I recall vividly as if it were yesterday when I was just a little boy; I looked forward to Happy New Year 2020 with an air of relief, satisfaction and relaxation. Relief, because I had the rare possibility of placing a pause to the hectic and daily school schedule; satisfaction as it was a time to show off that cloth that ‘daddy’ bought for me and relaxation because I would go out with my friends and relations to have a nice time.
When I cracked open the hard shell of childhood and emerged into adulthood, I came across there is more to Christmas and New Year celebrations than just frolicking, chewing the fat and having a good time. The significance of these festivities cannot be overlooked, cannot be disputed and can not be buried into the ground.
Christmas may become a celebrated festival by Christians but its origin shows that it must be more than just a typical celebration for Christians. Though it is considered that Jesus had not been given birth to on the 25th of December, this date was picked by the early Church as it was a day when pagans celebrated their god. They did this with the hope and goal of converting pagans to Christianity.
The date fixed for the commemoration in our Lord and Saviour fails to really matter much, what matters is the fact a redeemer was borne, a rabbi who took a human form within the quest of changing humanity positively. He came in order that humanity can be saved, to ensure that sin can be wiped out, to ensure that darkness can be totally separated from light.
Christmas is a time for somber reflection, a time to make up with the creator, a period to relive the birth of Jesus Christ of Nazareth which happened over 2000 years ago, a period to set a pause to evil and darkness and embrace good and light. It is a time for you to count our numerous blessings and say a large thanks to God.
January 1st, the starting of every year is undoubtedly an unforgettable and significant day which would go to show why it is accepted and celebrated such grand fashion.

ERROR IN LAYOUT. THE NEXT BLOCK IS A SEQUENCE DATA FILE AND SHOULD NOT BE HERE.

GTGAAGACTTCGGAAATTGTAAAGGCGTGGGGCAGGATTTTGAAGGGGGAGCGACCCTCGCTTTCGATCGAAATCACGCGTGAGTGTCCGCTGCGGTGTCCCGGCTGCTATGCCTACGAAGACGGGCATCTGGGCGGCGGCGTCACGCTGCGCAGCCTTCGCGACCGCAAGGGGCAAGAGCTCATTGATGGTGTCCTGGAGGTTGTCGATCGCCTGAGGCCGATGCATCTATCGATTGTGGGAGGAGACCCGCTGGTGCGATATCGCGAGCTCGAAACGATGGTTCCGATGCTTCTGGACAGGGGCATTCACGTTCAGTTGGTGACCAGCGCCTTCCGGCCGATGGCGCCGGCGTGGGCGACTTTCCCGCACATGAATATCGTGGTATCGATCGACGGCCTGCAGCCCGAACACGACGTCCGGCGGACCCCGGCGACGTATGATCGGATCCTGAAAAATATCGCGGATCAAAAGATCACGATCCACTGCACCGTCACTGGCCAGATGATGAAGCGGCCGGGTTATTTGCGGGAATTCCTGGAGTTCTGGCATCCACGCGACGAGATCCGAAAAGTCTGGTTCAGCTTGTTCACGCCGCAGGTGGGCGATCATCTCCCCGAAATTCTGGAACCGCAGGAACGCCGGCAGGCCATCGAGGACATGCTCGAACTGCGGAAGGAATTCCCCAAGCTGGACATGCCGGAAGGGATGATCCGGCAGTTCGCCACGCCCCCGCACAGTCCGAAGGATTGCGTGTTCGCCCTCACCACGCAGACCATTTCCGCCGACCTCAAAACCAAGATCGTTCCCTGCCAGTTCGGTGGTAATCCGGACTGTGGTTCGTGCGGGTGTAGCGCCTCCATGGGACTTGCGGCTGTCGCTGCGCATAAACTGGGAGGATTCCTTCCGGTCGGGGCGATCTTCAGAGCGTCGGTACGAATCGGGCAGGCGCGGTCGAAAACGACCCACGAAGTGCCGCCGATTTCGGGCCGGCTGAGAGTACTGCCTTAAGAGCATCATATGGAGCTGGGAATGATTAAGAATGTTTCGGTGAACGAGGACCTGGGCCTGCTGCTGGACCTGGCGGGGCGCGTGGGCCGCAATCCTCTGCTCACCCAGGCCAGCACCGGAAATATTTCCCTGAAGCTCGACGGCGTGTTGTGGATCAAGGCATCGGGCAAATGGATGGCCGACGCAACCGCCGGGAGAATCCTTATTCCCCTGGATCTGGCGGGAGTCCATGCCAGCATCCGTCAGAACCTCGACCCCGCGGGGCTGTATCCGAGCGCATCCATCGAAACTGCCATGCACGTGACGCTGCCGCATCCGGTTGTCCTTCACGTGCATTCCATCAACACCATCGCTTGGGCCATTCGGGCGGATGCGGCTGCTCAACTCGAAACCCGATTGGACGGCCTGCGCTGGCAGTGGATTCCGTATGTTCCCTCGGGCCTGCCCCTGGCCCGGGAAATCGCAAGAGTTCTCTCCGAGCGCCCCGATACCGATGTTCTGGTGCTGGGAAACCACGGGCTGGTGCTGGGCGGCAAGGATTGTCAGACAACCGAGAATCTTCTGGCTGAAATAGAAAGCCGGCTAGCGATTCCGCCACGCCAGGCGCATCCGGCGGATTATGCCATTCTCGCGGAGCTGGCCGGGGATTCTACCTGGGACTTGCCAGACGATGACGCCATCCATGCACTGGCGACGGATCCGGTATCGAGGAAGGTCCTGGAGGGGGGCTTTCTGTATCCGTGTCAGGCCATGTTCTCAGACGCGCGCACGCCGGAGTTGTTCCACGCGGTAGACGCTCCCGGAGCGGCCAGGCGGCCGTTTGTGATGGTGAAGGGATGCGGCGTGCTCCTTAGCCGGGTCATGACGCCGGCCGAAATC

By midnight on the eve of January 1st, shrill shouts of Merry Christmas 2019 Messages may be heard in almost every nook and cranny of the world. Fire crackers go bang as happy youth throw them in midair. There exists always an extraordinary chill inside the heart of everyone since the clock strikes 12.00am; everyone alive is really a year older or has witnessed a brand new Year roll in. There is always high hopes and folks pray intently to God for blessing, prosperity and health. New Year resolutions are muttered or announced publicly by those who believe in it. Old characters are quickly striped off and thrown in the dustbin while new and characters are quickly embraced.
Calendar systems are based on major historical events and calendars have continually been altered and corrected and often completely rewritten. Fortunately, stability in the alteration of calendar was reached around 525AD. It had been conceived by way of a monk named Dionysiux Exiguus. The beginning of the year then was celebrated randomly, in England it had been celebrated on 25th March but following the year 1752 it had been moved to 1st January.
January is named following a Roman god ‘Janus’ who is depicted as being a two-faced god because he looked in opposite directions. One face looked forward while the other one looked backwards. He is reported to be ‘the god of all going out and coming in to whom all places and entrance and passage, all doors and gates, were holy’. He or she is also depicted as carrying two keys, one of these was a silver roifux and also the other was gold to unlock the seasonal gates in the winter and summer solstices.
Literally, this means that the month January permits us to look back on the Happy New Year 2020 we now have invested in earth and forward to the near future years we will spend. The question January is likely to ask us is; ‘how rewarding was the last years? Did we achieve anything worthwile or did we just sit down and watch it pass by us? Just how do we hope to approach the next year, with relaxed ease or having a burning desire to achieve more and better things?’
Only a fool will be content as to what they have got. Whenever we think we have done enough, what have we provided to the poverty-stricken people in our world? What contributions have we created to alleviate the sufferings of a lot of orphaned children? Think about the disabled in our midst, what exactly is their fate?